Friday, 22 June 2012 09:41
The reinvigorated Formula One bribery affair has raised questions not only about the viability of the sport’s planned floatation, but about whether Bernie Ecclestone will lose his job or even face jail in Germany.
“Will Ecclestone go to Hockenheim?” the Die Welt newspaper, obviously musing a potential arrest now that former Formula 1 banker Gerhard Gribkowsky has confirmed the Formula 1 Chief Executive’s payments to him were indeed bribes, wondered.
German lawyer Sewarion Kirkitadze told Bild that Ecclestone ultimately face a prison sentence of “up to ten years”.
“He should also expect the prosecutor to prepare an international arrest warrant and an extradition request.”
Formula 1: Bernie Ecclestone Seeks Nothing Wrong in Paying Banker £28M
Auto Racing Daily
Jun 23, 2012
Bernie Ecclestone said that he had been “a bit stupid” to pay a German banker $44million (£28million) following the sale of Formula One to present owners CVC Capital Partners six years ago but insisted once again that he had done nothing wrong.
“I have always said that we gave him money but it was not for what he said,” said the 81 year-old, who appeared as a witness at the trial in November. “He was shaking me down a bit and saying I had control of a family trust which was not true. He was doing the best he could. I was a little bit stupid – normally I would have told him to get lost.” Telegraph.co.uk
Ecclestone, 81, told Reuters that Gribkowsky had been putting him under pressure over his tax affairs. He paid some 10 million pounds ($16 million) to the banker to “keep him quiet” and not as alleged to smooth the sale of the Formula One stake to private equity firm CVC Capital Partners.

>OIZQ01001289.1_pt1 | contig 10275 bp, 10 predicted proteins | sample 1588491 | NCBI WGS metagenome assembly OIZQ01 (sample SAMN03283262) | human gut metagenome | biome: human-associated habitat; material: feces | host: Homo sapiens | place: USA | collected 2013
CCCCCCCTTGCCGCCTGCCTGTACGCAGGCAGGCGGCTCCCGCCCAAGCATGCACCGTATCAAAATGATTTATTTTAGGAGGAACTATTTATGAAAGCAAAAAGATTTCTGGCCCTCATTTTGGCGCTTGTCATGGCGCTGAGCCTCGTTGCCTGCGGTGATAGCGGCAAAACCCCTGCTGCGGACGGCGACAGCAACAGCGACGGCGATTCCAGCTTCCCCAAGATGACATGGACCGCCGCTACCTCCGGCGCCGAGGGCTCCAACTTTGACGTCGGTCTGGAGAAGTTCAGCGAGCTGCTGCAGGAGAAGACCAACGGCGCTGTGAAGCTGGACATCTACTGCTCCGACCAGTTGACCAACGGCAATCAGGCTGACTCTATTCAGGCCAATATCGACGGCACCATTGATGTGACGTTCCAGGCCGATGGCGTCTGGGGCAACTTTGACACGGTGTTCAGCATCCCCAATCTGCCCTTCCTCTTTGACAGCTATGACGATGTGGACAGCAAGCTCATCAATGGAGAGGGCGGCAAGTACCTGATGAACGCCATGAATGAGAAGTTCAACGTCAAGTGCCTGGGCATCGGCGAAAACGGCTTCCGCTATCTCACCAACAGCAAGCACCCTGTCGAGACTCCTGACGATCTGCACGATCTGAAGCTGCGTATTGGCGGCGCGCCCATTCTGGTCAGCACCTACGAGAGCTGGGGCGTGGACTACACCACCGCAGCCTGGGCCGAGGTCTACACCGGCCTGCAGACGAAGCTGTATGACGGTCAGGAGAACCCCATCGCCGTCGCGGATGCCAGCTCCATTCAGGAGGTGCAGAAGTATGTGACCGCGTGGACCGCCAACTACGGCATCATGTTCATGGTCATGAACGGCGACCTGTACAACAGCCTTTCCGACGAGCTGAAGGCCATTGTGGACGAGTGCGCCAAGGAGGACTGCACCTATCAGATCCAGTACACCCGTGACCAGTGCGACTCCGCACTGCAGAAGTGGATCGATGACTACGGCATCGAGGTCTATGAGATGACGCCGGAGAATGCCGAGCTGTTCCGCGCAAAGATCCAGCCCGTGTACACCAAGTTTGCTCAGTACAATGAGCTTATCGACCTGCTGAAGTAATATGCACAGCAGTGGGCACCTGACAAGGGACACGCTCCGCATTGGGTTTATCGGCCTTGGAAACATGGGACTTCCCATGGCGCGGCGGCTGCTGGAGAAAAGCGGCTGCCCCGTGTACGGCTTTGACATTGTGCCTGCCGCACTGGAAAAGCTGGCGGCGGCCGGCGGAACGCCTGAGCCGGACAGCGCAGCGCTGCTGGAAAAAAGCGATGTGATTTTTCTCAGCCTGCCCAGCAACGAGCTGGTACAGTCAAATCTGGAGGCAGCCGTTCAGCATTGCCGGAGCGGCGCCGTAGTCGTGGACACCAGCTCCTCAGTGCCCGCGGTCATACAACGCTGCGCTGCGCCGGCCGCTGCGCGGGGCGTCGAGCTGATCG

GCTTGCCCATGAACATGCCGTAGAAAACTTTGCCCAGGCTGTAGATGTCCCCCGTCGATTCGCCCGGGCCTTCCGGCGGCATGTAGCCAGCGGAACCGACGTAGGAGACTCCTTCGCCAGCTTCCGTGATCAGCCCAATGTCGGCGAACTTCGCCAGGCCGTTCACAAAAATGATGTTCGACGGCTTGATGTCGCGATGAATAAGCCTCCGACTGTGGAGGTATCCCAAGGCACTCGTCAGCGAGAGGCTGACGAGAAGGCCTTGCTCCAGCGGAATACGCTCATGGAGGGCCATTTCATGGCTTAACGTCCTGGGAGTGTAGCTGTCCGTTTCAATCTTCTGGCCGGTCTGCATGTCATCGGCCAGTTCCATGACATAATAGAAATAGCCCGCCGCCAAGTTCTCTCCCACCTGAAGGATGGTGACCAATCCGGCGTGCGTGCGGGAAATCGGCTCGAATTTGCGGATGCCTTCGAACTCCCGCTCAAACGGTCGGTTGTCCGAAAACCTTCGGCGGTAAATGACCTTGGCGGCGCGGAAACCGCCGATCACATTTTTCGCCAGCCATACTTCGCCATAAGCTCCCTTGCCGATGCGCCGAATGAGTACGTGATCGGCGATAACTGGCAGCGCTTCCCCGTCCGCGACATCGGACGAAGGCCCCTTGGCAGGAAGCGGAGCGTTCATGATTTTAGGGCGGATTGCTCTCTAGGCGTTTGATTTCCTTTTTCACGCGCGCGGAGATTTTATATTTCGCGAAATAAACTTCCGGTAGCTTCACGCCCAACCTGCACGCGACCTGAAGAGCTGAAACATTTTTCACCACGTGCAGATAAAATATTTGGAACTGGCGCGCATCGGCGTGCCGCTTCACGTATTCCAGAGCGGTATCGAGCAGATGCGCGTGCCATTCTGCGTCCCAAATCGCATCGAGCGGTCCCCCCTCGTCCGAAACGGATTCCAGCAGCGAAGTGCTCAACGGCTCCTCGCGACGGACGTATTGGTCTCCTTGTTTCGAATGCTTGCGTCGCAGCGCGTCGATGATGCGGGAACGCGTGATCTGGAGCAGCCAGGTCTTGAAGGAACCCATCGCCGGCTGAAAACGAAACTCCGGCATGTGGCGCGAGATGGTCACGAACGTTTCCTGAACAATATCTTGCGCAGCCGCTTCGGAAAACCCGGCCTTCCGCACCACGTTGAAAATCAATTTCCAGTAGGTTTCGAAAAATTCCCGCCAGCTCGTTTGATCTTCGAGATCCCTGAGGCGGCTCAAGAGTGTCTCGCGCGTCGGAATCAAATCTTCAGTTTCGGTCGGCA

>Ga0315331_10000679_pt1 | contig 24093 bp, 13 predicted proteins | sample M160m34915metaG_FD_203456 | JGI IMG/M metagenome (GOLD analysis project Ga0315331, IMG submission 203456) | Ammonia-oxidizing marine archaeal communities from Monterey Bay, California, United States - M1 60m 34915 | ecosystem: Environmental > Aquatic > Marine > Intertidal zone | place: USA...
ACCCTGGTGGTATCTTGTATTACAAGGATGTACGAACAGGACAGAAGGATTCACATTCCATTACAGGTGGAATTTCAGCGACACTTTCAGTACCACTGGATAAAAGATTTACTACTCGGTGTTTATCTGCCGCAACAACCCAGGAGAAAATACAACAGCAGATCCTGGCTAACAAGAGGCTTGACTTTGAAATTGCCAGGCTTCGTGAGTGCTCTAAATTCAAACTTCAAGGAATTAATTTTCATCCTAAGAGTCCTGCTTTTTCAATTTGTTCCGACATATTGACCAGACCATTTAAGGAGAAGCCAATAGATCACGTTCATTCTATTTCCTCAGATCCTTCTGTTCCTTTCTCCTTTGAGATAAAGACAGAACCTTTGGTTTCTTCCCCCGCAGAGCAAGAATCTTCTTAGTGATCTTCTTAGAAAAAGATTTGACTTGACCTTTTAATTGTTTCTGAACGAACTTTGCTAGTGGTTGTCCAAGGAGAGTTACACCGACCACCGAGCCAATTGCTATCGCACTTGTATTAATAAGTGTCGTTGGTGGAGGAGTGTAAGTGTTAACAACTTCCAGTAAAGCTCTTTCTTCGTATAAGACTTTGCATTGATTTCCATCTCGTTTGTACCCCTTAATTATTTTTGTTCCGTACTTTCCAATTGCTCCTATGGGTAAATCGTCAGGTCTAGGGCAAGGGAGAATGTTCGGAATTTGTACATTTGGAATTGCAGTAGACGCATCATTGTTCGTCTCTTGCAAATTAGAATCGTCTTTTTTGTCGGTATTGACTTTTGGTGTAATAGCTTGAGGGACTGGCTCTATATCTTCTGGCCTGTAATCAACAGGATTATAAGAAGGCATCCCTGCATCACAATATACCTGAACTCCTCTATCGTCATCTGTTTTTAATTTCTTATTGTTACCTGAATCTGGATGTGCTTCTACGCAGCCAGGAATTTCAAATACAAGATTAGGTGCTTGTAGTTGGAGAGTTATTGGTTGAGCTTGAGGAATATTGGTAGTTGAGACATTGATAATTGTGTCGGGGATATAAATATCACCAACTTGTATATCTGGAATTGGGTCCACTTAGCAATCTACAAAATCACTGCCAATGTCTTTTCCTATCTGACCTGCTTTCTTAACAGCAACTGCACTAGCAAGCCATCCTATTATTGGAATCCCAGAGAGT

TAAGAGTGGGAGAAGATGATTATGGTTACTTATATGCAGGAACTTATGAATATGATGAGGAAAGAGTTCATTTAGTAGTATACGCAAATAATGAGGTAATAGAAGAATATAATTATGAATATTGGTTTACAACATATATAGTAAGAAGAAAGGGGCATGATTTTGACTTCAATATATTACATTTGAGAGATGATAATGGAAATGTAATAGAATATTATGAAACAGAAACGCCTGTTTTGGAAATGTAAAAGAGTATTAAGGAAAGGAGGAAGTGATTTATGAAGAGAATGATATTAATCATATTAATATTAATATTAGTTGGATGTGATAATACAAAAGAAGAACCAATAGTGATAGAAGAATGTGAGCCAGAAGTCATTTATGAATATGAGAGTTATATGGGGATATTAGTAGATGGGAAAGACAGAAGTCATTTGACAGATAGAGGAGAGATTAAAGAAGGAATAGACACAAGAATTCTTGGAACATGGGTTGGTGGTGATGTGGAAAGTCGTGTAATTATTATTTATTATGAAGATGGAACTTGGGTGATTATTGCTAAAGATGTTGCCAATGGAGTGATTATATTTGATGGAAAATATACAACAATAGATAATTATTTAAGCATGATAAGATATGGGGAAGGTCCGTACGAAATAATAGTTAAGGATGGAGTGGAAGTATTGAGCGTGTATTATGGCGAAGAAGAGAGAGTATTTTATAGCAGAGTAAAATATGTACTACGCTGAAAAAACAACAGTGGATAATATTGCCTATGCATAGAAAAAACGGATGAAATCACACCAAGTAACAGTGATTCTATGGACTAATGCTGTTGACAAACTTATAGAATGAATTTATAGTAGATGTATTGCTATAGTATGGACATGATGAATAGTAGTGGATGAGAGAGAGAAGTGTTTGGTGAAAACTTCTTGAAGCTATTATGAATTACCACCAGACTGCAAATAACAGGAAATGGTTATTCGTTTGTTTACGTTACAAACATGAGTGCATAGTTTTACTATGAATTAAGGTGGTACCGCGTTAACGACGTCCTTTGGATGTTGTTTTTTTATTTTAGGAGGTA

Ecclestone puts brave face on Gribkowsky’s £28m bribe confession
David Tremayne, The Independent
Saturday 23 June 2012
As investment banker Gerhard Gribkowsky awaits sentence in Germany after confessing to taking a $44m (£28m) bribe, allegedly from Bernie Ecclestone, there has been inevitable speculation whether Ecclestone can escape being dragged further into the sport’s latest cause célèbre. It has already led to a delay in the proposed flotation of F1 in Singapore even though the $10bn (£6.4bn) valuation sought by rights holder CVC Capital Partners had been achieved by a recent sale of shareholdings to American investors.
Theoretically if somebody is found guilty of receiving a bribe then the person making the bribe can also be charged but, for Ecclestone, Valencia has been business as usual and he does not appear to have a care in the world. He blamed Gribkowsky for “shaking him down” while testifying at the Bavarian banker’s preliminary hearing, and his attorney Sven Thomas issued a statement after Gribkowsky’s confession claiming that it would have no impact on the prosecutors’ investigation into Ecclestone’s dealings.
Formula One chief Bernie Ecclestone faces fresh allegations over £28 million ‘bribe’
By Tom Cary, F1 Correspondent, The Telegraph
10:31PM BST 20 Jun 2012
If Munich’s state prosecutors decide to go after Ecclestone, sources have indicated they might try to agree a financial settlement rather than go through a lengthy and costly trial with a billionaire in his eighties.
Should they press charges, it remains unclear what action, if any, CVC will decide to take. Ecclestone told The Daily Telegraph earlier this year that the private equity firm “could get rid of me tomorrow if it wanted to”.
These are extremely delicate times in the sport. CVC has sold more than £1.3billion worth of shares over the past few months ahead of a mooted flotation on the Singapore stock exchange later this year, although it says it intends to remain F1’s controlling shareholder. CVC declined to comment on Wednesday night.